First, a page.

Access to Distribution Channels. Porter states that “A barrier to entry can be created by the new entrants need to secure distribution for its product (Porter 10).49 “ In the video game system industry this is really not an issue as long as you have money and a gaming system that is well liked by the customers. If your company can provide a supplier like Foxconn with the design and the money to manufacture it they will be more than happy to take your business.50 If the systems is innovative and a hit with customers then the company will not have a problem with getting their product to distributors or just sending it straight to retail stores like most of the game system designers do.51 This is because not only the designers, but everyone in the supply chain will want to make money off the new product.
Excess Capacity. Neither Sony, Microsoft, or Nintendo produce any of their consoles so looking at their capacity is not very helpful. However, if we look at the capacity of the companies that do manufacture their products some use full information can be seen. Foxconn, the major electronics manufacturer in the world, used to be the sole maker of the Xbox 360, the Playstation 3 and Nintendo Wii. Then some other manufactures such as ASUSTeK and Flextronics began to realize that there was a lot of business to be gotten and are now slowly beginning to take some from Foxconn. Even though the competition is becoming more fierce, Foxconn is still twice the size of its leading competitor.52 This tells us that capacity utilization for the industries suppliers is pretty high but that may not be enough to get potential entrants to jump in considering the other factors discussed.
Learning/Experience Curve. The learning curve for this industry is very steep. When a new system is built costs go down as more units are produced. Then when the next innovative game console comes out it’s like the curve starts all over again until it becomes more commonplace and easy to produce. The figure below illustrates the learning/experience curve for the video game industry.
Figure 9: Learning/Experience Curve Video Game System Industry

Cost Per Unit

Video Game System

Cumulative Volume

Government Policy. The government does not regulate the video game industry very closely. Right now interest rates are extremely low which does make entry into an industry more appealing, especially when you need to borrow start up funds. A potential negative that may arise from government policy is that all of the manufacturers are based in Asia so an American or European company may have to pay a tariff on the systems that are made and shipped to them depending on the amount of imports already coming in from that specific country. Based on these finding government policy has little effect on this industry.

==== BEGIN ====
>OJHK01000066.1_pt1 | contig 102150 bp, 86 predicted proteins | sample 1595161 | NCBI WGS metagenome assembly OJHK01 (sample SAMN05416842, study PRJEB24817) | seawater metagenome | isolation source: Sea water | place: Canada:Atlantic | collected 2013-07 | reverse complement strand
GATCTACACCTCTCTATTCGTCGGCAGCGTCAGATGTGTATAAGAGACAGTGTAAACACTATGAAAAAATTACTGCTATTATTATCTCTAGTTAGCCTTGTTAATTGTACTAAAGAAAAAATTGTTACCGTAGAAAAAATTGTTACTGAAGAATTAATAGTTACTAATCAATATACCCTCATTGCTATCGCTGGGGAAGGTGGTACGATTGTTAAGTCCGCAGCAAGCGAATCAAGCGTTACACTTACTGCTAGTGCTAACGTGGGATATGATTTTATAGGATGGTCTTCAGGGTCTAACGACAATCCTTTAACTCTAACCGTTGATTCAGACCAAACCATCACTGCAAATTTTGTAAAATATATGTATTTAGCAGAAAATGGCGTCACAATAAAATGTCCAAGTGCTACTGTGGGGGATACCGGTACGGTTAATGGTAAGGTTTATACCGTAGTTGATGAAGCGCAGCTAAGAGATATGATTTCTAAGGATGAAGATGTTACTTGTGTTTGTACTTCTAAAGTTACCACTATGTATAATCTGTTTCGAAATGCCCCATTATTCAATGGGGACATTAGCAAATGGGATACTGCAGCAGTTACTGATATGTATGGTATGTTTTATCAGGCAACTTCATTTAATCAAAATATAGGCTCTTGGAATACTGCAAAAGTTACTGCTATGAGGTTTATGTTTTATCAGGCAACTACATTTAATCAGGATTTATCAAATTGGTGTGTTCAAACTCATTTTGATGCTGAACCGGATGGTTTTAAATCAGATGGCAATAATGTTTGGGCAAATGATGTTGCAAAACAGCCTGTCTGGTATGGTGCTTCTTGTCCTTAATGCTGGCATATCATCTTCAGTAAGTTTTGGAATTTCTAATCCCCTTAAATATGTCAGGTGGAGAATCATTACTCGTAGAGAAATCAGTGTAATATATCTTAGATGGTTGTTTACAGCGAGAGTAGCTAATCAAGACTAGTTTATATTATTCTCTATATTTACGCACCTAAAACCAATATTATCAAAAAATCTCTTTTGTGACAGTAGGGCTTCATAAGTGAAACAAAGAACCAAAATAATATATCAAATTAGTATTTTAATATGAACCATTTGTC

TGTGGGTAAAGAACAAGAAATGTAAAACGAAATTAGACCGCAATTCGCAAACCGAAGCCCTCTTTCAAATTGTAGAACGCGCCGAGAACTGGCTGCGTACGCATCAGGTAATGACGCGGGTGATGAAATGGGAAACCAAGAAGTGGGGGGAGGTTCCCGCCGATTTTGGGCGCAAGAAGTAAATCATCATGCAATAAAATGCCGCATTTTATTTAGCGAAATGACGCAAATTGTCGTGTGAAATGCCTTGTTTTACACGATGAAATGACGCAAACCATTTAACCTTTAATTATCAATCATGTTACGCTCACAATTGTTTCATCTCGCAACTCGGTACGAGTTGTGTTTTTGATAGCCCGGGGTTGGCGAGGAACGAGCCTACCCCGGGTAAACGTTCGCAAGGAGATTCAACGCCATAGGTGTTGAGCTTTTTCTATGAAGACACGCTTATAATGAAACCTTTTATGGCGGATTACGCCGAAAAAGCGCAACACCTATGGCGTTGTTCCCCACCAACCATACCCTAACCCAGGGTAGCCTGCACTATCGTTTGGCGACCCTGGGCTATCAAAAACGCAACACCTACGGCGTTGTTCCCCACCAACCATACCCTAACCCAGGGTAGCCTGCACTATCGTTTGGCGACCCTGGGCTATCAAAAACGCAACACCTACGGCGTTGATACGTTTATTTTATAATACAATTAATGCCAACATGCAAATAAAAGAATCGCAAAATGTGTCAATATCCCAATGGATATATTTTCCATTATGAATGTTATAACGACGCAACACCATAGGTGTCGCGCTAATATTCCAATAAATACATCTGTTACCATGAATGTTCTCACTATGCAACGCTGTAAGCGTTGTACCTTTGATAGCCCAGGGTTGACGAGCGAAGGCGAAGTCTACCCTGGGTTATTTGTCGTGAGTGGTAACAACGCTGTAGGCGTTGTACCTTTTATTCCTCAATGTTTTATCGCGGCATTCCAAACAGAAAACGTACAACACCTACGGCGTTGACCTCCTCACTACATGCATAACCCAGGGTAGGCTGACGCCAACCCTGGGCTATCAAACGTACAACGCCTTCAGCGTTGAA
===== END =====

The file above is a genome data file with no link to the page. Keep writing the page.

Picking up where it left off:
Summary of Entry Threats. It appears that economies of scale, product differentiation, capital requirements, and the learning/experience curve are all factors that would discourage new entrants from coming to this industry. While excess capacity and access to distribution channels seem to favor new entrants, and government policy seems pretty neutral. Forward integration will also be low in this industry because the console manufactures do not have the system development experience or the loyalty of the customers who purchase the systems. With all this considered we can conclude that the threat of new entrants will be low for current companies in the industry.
Five Forces Results:

Using the information above, we have analyzed the five forces model and done a preliminary assessment of our industry. The following table summarizes our findings and detailed explanations of our findings are below:

Table 6: Five Forces Summary



Rating (+/-/0)

Threat of Entry

Product Differentiation is high (+)